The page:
Online Registration Closed
What Adopted Children (and their parents) Need To Know- Ages 13-17 years old
What Adopted Children (and their parents) Need To Know
Ages 13-17 years old
Limited Space Available, Register Today!
We will explore some of the underlying issues that adoption and racial identity formation add to the mix of the issues teens and their parents are handling, including general identity formation, adoption identity and racial identity. Helping your teen become an adult is more about supporting them as they make the choices in front of them than laying down the law. If communication lines are open you will get to be part of their decision making process. Otherwise you might be left to find out something truly important only when it is “too late.” How can parents be firm, deliberately laying out their needs, requests and requirements, while maintaining a positive connection to their child? Teens are deeply susceptible to low self-esteem and criticism; parents of teens must find ways to bolster themselves up in the face of the often challenging reactions their teens have in the face of their fears and frustrations. A parent’s most difficult task is to create a delicate balance of “to love and let go” as their children work toward creating their own individual identity.
This workshop is for adults only.
Beth Hall is the white adoptive mother of a Latina daughter and an African American son (both now young adults), and grew up with an adopted sister. She co-founded Pact in 1991 to combat the discrimination she witnessed against adopted children of color and their birth families. Since that time, she has facilitated the placement of over 1000 infants of color into strong, loving homes. She is the co-author, with Gail Steinberg, of the book Inside Transracial Adoption, as well as numerous articles on adoption and race. She is a nationally known advocate for adopted children of color who regularly lectures and leads workshops on ethical, non-racist adoption practices. In 2010 she received the Outstanding Practitioner in Adoption Award from the Adoption Initiative at St. John's University.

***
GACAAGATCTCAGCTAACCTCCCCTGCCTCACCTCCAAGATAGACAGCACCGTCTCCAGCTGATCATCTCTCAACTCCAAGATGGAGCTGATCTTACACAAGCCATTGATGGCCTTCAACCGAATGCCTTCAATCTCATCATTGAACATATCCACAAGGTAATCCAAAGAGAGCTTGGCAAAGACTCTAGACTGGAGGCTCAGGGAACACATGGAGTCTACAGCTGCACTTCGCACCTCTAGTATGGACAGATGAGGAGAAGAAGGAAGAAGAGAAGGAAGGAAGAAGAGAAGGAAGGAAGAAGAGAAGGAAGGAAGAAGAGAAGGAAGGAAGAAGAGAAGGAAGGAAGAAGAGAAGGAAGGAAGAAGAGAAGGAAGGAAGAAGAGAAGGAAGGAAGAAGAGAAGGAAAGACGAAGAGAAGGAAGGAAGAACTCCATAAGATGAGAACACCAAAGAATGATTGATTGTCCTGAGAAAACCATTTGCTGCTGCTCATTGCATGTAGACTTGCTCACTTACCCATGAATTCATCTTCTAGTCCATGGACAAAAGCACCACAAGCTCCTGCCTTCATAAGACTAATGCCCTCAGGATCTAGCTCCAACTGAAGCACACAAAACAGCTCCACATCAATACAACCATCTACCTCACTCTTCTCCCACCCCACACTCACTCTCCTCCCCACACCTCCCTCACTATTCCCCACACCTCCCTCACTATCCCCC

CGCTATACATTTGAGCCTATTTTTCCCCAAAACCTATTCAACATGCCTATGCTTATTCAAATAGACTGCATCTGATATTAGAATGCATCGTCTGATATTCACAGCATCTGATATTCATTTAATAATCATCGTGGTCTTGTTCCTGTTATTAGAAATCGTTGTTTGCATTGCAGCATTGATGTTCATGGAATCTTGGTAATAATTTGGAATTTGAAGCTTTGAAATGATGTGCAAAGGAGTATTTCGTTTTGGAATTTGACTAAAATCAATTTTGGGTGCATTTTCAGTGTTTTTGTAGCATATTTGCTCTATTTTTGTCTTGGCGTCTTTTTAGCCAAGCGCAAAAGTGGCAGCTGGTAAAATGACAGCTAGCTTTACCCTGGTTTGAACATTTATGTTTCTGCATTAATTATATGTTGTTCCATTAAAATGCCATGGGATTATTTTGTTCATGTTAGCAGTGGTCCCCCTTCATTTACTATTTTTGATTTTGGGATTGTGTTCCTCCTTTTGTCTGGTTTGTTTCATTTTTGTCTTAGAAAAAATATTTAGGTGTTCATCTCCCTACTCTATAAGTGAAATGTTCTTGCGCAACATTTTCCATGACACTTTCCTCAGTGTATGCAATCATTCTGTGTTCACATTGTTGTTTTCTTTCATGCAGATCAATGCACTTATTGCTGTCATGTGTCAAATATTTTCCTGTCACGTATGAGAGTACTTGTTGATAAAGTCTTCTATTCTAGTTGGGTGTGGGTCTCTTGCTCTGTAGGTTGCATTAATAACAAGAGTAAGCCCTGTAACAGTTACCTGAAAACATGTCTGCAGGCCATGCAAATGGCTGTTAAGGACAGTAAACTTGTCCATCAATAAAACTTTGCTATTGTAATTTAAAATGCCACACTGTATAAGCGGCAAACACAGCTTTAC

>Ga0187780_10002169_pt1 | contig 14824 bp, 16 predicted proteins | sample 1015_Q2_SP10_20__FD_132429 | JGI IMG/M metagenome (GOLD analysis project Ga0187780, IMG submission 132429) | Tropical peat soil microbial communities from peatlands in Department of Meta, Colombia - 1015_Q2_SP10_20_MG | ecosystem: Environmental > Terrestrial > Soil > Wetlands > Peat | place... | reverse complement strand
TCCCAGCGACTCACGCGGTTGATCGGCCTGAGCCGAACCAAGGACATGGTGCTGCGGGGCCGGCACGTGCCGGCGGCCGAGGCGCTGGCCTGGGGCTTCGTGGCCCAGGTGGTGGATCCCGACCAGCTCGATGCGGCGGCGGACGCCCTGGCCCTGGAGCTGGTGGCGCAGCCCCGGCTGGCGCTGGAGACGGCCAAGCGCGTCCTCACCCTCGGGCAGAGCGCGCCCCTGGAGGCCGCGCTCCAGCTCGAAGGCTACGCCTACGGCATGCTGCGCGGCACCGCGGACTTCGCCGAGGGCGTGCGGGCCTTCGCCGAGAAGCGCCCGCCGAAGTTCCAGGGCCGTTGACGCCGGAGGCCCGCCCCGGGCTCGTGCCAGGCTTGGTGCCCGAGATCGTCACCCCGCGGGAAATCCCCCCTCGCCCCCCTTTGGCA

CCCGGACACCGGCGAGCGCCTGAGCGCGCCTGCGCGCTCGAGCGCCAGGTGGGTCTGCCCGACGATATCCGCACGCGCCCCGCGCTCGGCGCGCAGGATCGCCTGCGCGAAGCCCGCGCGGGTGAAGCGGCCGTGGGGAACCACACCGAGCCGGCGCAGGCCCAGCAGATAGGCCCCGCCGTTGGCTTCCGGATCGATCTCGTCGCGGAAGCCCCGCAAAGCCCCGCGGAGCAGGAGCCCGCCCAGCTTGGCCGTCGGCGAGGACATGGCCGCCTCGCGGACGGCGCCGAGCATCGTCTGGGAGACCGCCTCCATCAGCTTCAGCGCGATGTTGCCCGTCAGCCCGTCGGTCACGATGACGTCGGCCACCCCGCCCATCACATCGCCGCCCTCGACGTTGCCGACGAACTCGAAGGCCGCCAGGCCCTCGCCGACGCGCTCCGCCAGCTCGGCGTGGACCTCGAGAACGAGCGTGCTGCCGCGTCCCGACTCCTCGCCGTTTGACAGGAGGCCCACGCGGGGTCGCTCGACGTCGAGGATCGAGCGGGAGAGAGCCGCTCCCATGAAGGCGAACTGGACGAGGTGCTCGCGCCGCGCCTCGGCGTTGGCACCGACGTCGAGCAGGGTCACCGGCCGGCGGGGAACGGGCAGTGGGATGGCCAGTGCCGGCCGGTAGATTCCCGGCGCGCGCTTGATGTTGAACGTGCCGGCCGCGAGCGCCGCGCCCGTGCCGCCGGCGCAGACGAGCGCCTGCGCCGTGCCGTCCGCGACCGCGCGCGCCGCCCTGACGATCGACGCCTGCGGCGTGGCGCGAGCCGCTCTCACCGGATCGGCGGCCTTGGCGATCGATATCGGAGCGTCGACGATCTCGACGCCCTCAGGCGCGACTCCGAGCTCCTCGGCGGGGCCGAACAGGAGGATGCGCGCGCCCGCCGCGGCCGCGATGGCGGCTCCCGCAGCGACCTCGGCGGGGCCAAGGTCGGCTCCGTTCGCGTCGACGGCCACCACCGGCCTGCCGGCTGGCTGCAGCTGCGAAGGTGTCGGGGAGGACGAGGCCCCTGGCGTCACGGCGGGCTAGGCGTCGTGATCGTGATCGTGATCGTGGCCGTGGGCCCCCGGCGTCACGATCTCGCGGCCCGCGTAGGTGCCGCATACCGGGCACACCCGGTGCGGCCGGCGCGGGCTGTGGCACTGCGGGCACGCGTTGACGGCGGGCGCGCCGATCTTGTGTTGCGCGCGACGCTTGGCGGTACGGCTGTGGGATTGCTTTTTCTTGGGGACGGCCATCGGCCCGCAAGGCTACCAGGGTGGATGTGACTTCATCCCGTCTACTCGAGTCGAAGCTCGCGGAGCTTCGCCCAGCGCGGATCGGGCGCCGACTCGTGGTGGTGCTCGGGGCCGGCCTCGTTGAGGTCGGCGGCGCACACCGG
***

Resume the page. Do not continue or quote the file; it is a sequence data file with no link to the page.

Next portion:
We are offering parents of tween/teen club members the additional opportunity to discuss with Kenny Moore, Tween/Teen club youth leader, and Beth Hall, Director of Pact, the particular ways race intersects with adolescence and adoption. Kenny will give his insight into the interactions and experiences he has had working with Pact youth; Beth will share her experience as the white adoptive mother of two adults of color.
This will be a lunch-time discussion following the above mentioned workshop. Please bring a paper bag lunch, or there is a café down the street where you can purchase food.
$50.00 / per person
At door registration $75/ per person
Continued Discussion $25.00/ per person
Pact members receive a 15% discount to workshop registrations
Please choose carefully when registering for Pact events. Pact is not in a position to refund workshop or event registration fees.